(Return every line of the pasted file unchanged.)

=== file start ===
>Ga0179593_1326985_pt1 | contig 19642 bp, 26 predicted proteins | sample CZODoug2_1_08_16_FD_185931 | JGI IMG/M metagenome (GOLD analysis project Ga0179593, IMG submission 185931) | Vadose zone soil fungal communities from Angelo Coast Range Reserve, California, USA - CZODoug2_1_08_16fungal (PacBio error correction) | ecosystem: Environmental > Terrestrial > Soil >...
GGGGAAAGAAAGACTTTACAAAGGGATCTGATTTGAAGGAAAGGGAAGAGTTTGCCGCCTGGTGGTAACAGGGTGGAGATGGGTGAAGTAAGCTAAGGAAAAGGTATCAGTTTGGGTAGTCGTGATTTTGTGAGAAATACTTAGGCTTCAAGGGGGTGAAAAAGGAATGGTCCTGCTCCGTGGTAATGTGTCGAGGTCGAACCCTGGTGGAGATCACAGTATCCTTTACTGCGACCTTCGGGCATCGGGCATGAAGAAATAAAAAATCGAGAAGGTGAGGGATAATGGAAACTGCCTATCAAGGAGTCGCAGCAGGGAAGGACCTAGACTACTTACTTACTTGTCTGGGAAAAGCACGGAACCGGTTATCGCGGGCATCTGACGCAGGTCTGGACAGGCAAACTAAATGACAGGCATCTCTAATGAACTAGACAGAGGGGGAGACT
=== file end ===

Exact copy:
>Ga0179593_1326985_pt1 | contig 19642 bp, 26 predicted proteins | sample CZODoug2_1_08_16_FD_185931 | JGI IMG/M metagenome (GOLD analysis project Ga0179593, IMG submission 185931) | Vadose zone soil fungal communities from Angelo Coast Range Reserve, California, USA - CZODoug2_1_08_16fungal (PacBio error correction) | ecosystem: Environmental > Terrestrial > Soil >...
GGGGAAAGAAAGACTTTACAAAGGGATCTGATTTGAAGGAAAGGGAAGAGTTTGCCGCCTGGTGGTAACAGGGTGGAGATGGGTGAAGTAAGCTAAGGAAAAGGTATCAGTTTGGGTAGTCGTGATTTTGTGAGAAATACTTAGGCTTCAAGGGGGTGAAAAAGGAATGGTCCTGCTCCGTGGTAATGTGTCGAGGTCGAACCCTGGTGGAGATCACAGTATCCTTTACTGCGACCTTCGGGCATCGGGCATGAAGAAATAAAAAATCGAGAAGGTGAGGGATAATGGAAACTGCCTATCAAGGAGTCGCAGCAGGGAAGGACCTAGACTACTTACTTACTTGTCTGGGAAAAGCACGGAACCGGTTATCGCGGGCATCTGACGCAGGTCTGGACAGGCAAACTAAATGACAGGCATCTCTAATGAACTAGACAGAGGGGGAGACT